1997-05-09 - One-Time Pads as Attack Method

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From: <00043.an@edtec.com>
To: <cypherpunks@algebra.com>
Message Hash: 82bbda8386ae1bd77273369c6fff4a5d030fca07c13b1c8a06e062fb02a13952
Message ID: <9705091650.AA19981@future.atlcom.net>
Reply To: N/A
UTC Datetime: 1997-05-09 17:13:53 UTC
Raw Date: Sat, 10 May 1997 01:13:53 +0800

Raw message

From: <00043.an@edtec.com>
Date: Sat, 10 May 1997 01:13:53 +0800
To: <cypherpunks@algebra.com>
Subject: One-Time Pads as Attack Method
Message-ID: <9705091650.AA19981@future.atlcom.net>
MIME-Version: 1.0
Content-Type: text/plain

1. Agents of the Enemy wish to create the appearance of you possessing
document A.
2. They obtain some artifact you have emailed, or posted, or possess on
your private local storage. ---
Possibly even signed.  Call this message B.
3. They create the XOR of A and B, the result being a 'one time pad' C.
which of course, gives:
private message B XOR C = target bogus message A.  This result is of course
not a one time pad;
the plan is to accuse you of possessing materials that prove you are
trading with the enemy,
exchanging kiddie-porn, any of the usual things.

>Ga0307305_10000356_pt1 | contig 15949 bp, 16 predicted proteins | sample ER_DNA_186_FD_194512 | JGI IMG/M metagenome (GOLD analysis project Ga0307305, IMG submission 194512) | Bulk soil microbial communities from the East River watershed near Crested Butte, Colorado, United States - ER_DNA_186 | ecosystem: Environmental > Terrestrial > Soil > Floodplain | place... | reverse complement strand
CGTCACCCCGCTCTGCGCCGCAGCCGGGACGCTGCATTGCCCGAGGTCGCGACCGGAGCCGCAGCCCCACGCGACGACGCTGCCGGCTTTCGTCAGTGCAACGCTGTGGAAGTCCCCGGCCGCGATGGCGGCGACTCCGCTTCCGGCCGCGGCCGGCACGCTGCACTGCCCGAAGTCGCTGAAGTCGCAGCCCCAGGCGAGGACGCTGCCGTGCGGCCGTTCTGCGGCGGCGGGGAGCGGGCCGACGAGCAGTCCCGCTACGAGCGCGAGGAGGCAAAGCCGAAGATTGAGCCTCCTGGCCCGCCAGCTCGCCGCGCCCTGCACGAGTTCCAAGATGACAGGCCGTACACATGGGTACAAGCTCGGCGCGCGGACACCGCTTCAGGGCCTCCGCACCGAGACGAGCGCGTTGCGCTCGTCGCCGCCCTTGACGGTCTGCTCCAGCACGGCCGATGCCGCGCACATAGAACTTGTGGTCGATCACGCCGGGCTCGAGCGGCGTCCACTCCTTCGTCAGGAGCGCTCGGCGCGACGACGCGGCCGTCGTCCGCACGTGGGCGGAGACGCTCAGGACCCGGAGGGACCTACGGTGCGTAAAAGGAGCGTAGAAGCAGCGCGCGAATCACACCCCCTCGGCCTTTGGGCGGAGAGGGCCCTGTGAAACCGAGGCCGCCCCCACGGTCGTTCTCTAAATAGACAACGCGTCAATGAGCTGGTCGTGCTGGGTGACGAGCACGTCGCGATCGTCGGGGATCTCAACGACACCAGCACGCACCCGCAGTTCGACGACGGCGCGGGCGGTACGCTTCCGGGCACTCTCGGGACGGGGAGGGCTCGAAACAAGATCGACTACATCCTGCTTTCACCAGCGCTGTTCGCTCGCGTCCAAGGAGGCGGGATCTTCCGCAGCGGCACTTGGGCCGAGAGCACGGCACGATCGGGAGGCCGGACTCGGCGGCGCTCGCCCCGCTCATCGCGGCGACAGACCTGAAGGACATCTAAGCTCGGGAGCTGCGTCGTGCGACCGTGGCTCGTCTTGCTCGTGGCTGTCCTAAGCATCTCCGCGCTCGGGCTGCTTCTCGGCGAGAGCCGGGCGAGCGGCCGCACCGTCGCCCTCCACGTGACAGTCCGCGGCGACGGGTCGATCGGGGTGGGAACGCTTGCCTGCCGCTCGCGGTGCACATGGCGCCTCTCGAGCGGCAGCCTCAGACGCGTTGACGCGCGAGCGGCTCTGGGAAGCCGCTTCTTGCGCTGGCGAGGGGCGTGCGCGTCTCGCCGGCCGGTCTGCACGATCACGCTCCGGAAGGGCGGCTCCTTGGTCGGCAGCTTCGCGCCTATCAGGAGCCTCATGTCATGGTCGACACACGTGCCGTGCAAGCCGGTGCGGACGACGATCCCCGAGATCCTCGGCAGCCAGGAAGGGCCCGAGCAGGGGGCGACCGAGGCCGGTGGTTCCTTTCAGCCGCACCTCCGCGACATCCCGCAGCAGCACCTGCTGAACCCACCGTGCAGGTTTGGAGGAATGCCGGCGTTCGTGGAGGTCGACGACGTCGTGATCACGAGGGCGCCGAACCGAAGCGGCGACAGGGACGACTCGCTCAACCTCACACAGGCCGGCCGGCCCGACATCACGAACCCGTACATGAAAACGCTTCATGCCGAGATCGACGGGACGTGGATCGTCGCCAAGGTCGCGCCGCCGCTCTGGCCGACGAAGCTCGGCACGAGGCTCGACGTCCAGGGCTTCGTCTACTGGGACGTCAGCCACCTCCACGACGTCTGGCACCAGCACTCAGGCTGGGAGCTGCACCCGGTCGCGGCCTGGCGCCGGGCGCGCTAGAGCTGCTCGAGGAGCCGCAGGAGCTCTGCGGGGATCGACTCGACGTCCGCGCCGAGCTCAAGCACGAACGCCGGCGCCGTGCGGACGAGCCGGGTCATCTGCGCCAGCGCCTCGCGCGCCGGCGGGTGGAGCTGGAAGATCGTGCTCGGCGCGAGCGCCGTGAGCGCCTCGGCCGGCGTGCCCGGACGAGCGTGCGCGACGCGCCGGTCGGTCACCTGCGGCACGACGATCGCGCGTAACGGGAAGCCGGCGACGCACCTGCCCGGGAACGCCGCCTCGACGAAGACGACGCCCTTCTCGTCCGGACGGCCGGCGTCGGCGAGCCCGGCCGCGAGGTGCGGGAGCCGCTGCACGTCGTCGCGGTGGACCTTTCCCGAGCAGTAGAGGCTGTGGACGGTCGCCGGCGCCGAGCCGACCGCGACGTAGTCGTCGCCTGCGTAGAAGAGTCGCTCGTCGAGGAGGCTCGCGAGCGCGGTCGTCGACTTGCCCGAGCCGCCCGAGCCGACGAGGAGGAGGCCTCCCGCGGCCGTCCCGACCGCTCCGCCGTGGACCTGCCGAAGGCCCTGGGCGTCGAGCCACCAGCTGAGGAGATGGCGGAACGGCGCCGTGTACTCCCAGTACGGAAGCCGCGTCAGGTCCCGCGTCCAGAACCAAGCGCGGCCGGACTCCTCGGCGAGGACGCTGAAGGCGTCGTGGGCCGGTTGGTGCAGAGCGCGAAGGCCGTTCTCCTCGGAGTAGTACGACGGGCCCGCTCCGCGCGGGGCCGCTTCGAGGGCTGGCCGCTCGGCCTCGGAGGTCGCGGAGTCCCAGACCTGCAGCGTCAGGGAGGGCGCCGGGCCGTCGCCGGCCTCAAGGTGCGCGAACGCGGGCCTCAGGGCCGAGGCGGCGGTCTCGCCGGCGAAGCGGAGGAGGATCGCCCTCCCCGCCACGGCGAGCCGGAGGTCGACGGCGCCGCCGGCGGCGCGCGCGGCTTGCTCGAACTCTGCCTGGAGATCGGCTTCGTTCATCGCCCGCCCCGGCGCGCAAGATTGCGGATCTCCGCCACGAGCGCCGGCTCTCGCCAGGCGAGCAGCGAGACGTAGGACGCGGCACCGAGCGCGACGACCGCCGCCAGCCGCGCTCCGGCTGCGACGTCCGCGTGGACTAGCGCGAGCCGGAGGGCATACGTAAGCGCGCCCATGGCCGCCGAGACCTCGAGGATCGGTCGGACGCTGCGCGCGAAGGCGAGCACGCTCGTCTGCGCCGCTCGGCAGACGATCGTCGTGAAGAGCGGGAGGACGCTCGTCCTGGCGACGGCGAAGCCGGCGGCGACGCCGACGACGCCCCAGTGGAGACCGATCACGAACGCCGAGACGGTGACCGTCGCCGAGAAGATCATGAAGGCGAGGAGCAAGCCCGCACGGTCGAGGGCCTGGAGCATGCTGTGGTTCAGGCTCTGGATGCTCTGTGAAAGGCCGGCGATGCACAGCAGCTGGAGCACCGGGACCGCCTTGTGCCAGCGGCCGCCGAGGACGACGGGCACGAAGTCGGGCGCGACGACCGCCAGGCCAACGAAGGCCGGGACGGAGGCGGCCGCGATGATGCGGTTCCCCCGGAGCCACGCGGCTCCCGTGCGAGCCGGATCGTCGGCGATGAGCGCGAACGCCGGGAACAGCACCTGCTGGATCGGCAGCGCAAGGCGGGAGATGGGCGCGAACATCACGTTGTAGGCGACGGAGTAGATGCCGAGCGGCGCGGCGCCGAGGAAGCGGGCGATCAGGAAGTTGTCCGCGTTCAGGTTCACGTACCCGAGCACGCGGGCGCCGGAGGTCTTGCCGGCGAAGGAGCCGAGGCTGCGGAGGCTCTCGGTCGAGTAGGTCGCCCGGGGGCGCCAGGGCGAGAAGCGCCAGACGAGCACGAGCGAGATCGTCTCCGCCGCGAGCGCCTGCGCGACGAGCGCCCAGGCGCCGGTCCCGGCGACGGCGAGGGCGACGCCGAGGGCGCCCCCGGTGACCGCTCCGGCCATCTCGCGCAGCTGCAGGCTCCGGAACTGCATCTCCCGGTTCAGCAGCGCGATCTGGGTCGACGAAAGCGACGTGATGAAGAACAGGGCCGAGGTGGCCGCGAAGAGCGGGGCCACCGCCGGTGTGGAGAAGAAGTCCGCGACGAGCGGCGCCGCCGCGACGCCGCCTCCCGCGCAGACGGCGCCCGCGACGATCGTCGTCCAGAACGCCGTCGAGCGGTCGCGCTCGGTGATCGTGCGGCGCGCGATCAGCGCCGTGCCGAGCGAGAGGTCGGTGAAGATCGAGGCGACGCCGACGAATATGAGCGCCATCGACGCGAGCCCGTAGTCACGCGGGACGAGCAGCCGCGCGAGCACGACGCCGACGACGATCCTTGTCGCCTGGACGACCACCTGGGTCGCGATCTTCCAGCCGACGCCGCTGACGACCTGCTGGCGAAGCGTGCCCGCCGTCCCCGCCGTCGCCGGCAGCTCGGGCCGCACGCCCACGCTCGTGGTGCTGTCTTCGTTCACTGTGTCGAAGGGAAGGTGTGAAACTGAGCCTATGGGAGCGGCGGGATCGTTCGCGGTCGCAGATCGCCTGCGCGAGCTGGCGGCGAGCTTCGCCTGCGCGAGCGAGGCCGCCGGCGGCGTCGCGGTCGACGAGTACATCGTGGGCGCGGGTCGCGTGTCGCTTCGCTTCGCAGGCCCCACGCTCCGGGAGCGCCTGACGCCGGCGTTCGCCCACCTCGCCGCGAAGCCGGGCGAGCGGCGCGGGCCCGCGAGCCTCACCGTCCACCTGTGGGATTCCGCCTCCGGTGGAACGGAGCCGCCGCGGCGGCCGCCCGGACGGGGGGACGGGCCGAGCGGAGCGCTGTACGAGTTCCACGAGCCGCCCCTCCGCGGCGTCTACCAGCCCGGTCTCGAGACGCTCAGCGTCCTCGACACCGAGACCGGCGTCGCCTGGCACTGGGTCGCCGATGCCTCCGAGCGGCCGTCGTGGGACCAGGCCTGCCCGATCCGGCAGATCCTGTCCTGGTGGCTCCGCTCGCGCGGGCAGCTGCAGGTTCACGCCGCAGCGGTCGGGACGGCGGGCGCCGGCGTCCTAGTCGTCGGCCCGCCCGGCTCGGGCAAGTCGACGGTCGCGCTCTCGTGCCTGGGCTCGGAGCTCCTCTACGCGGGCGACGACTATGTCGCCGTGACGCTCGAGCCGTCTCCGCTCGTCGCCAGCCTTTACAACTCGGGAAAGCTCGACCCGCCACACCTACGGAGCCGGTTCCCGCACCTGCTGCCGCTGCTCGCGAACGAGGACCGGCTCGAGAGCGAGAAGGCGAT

4. This 'one time pad' file C. somehow finds its way into your possession:
it is an email attachment,
embedded in some binary --- it could even be stego'ed into a GIF/JPG.
5. The agents break down the door and seize all your effects.  
6. They are able to prove that you possess B and C, the XOR of which is A.,
a fact that is impossible
to have happened at random.
7. The jury doesn't know shit, and figures that if the chances of B ^ C = A
by accident are 0,
then you must be guilty.

I'm only looking at the general schema of an attack like this: I'm sure
there are many ways
the right defense could be mounted about how the files got on the client's
computer, etc.etc.

The interesting part of this frame-job is using something you may have
already publicly posted,
making denial of its origin difficult, together with a surreptitious
planting of the 'pad' data.

Naturally the incriminating data payload could be delivered directly,
without the OTP business.
But I thought it might be worth examining the implications of this theme.